After barely sneaking into the playoffs in 2018 due to a late-season stumble that felt similar to what we saw this season, the Cubs were clearly in need of changes. The addition of Castellanos at the last second of the 2019 deadline energized the organization and created an immediate fan favorite, though the Cubs fell short of the postseason and never seemed to be real bidders as the outfielder headed to Cincinnati.

The Phillies weren’t in a better spot at the time despite locking Harper up for 13 years at $330 million, but they realized they needed to do a lot more to improve upon their 81-81 record. They added Wheeler for $118 million over five years and finished out of the playoffs once again during the pandemic-shortened 2020 season. Realmuto came back aboard* for five years and $115.5 million the following winter, pushing the Phillies to a winning record that still left them on the outside of the playoff race.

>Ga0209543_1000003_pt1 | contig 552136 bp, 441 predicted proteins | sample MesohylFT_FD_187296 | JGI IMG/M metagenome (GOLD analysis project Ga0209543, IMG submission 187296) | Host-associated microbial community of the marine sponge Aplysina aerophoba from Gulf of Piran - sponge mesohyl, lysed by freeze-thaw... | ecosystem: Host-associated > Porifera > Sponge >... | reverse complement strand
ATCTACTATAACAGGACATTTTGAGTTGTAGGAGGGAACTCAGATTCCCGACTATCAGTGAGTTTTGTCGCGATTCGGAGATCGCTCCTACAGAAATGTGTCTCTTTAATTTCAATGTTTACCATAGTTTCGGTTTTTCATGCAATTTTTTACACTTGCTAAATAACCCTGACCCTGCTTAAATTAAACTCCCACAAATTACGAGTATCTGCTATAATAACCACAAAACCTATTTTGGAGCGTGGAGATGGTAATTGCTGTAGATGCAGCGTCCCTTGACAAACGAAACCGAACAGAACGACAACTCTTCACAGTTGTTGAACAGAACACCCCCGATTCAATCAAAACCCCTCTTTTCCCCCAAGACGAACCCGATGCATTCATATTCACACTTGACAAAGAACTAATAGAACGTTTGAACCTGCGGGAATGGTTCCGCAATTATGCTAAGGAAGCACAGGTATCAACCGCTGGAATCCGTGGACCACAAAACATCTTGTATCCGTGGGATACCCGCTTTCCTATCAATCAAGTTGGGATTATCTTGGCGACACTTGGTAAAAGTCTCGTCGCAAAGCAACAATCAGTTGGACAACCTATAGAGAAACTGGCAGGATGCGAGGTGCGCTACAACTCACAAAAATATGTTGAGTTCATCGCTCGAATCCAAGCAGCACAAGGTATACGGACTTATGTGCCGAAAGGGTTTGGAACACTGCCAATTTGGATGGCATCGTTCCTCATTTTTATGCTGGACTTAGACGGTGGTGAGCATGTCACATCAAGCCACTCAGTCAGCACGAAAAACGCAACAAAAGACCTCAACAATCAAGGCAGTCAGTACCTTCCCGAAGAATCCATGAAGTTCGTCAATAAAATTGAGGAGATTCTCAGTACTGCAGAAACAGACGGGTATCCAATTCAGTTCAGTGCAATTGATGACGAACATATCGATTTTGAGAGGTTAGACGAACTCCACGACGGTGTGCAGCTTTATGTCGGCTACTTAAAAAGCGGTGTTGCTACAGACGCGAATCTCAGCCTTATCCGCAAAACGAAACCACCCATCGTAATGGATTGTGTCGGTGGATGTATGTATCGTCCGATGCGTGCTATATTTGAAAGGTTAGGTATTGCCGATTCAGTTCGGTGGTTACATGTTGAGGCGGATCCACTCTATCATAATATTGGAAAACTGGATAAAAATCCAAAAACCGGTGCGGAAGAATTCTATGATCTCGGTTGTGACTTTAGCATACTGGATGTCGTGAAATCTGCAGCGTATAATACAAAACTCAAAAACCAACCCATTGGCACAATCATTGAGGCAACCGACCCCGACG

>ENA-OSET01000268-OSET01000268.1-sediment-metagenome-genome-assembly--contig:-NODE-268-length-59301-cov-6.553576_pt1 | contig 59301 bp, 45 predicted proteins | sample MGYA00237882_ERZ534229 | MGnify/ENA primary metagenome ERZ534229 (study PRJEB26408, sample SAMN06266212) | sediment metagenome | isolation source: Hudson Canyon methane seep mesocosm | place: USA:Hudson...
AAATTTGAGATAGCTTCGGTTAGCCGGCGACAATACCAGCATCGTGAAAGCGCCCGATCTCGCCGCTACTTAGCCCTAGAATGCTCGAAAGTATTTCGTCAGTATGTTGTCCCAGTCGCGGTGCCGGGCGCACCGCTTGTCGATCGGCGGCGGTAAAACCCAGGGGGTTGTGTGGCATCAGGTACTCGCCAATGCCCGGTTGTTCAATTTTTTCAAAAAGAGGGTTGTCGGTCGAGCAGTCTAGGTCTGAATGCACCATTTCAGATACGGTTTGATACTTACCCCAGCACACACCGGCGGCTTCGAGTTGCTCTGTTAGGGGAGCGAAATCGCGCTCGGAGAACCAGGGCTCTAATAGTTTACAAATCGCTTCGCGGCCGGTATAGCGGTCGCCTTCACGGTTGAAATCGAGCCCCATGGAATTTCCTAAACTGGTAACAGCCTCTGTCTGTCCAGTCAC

Rather than cautioning about the evils of dead money from luxury tax penalties, Philly went out and inked yet another nine-figure deal to bring Castellanos to town. They also added Schwarber for $79 million that same offseason. If you’re keeping track at home, that’s one deal for at least $100 million in every single offseason from 2019-22. And they weren’t done.

This past winter, the Phillies added Turner for $300 million over 11 years. They also signed Taijuan Walker for $72 million and Zach Eflin for $40 million. All of those deals combined to push them to roughly $263 million in luxury tax payroll, about $10 million over the second penalty tier, but that is of little concern because they’ve been successful.

Remember, the goal isn’t necessarily to win the division every year. It’s to be in a position to compete for a title by making the playoffs. So even though the Phils have played second fiddle to the Braves in each of the past two years, it’s the end result that matters most.